Horse Racing ON the Bay – February 1875.

It was not an infrequent occurrence, in the dead of winter, during the latter part of the 19th century, for horses races, witnessed by hundreds of people, to be held on the frozen surface of Burlington Bay (now officially known as Hamilton Harbour).

James MacKay was a talented Hamilton artist whose appeared frequently in the Canadian Illustrated News. Following are two of his works, in full and in part, accompanied by a few explanations.

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An overall copy of MacKay’s drawing which appeared in a February 1875 issue of the Canadian Illustrated News.

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Detail portion showing on left, commercial docks and warehouses on the waterfront at the foot of Bay street, and on right Grant’s sail loft (still there in the present day.)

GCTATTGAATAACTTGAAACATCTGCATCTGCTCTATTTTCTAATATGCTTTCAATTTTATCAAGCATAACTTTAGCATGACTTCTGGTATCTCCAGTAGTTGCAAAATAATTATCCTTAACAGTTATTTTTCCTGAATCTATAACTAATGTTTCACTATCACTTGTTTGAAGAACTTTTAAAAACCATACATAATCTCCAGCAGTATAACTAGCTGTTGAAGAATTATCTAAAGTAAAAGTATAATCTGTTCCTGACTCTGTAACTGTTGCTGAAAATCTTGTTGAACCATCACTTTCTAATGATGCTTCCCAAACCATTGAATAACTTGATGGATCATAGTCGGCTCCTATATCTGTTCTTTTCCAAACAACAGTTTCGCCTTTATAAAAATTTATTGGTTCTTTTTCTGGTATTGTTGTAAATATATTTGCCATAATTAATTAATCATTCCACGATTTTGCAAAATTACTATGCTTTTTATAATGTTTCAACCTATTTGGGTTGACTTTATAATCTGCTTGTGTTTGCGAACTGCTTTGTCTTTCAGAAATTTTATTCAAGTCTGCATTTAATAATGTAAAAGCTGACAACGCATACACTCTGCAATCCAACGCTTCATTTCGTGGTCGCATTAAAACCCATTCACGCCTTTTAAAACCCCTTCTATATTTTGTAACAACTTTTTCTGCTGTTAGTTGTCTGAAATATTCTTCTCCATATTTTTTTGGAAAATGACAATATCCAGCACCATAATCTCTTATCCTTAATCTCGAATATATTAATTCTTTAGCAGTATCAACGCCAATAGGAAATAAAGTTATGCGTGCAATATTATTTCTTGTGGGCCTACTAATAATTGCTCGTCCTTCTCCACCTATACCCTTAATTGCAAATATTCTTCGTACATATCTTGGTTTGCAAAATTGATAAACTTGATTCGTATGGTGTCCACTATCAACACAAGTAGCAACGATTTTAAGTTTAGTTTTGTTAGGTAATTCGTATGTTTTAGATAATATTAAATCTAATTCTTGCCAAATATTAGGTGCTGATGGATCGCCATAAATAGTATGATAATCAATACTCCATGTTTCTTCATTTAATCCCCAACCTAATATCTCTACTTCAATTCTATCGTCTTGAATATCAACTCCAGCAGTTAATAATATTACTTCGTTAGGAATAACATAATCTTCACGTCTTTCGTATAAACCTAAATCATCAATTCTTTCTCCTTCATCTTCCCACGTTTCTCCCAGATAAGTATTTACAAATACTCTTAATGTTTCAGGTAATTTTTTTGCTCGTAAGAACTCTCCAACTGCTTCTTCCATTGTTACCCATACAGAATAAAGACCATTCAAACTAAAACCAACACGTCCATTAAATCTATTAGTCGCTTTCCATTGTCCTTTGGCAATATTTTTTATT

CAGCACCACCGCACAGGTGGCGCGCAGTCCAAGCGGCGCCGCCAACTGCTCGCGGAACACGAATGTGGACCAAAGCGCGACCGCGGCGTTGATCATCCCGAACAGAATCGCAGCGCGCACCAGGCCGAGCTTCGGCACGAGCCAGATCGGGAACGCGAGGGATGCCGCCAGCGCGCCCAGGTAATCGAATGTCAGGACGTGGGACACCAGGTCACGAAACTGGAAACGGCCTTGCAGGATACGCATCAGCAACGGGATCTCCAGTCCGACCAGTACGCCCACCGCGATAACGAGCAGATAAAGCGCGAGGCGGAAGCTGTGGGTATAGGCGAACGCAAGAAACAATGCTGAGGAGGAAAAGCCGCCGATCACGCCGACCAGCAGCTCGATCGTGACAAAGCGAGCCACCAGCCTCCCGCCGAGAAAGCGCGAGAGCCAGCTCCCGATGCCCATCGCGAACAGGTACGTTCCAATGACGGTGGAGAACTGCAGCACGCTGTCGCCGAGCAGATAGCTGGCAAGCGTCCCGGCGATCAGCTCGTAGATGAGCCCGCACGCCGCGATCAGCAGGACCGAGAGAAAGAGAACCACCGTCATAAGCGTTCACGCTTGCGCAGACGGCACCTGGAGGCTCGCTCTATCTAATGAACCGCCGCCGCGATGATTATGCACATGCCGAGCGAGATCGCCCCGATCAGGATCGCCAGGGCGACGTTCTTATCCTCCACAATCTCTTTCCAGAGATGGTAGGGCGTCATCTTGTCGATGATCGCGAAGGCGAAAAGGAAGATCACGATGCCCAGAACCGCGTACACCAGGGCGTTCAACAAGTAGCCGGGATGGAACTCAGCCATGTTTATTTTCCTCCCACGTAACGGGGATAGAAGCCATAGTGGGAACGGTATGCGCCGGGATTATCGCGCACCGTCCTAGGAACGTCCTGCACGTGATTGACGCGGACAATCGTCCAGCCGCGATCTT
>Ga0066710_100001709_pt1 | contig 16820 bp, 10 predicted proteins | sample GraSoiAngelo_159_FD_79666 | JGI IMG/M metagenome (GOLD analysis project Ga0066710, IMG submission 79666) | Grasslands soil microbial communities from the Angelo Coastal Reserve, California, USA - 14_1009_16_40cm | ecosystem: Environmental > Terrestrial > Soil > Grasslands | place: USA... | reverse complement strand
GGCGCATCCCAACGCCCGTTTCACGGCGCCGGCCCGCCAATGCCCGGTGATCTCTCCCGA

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Portion providing a close up view of the racers in the centre, observers to top right and bottom. It would a safe bet that the gentlemen not looking at the race are “sports” taking bets on the race’s outcome.


Above is MacKay’s complete followup illustration regarding the horse race on the ice of the bay.


Portion of the full drawing. Above a filled-to-overflowing horse-drawn Hamilton Street Railway heading north on James . Below a black man with an older horse on the bay near the course – the caption reads “(Irish accent) ‘Say, which trot is yer entered for ‘Johnny?’ – Sketch on the Bay – A Superannuated Racer.”


Labelled “A Few of the Sports” – the term ‘sports’ at the time usually meant gamblers.


Above, a large crowd gathers around a jammed judge’s stand. Below, some of the less successful heading home after the race – the man on the right shows his now-emptied pockets.

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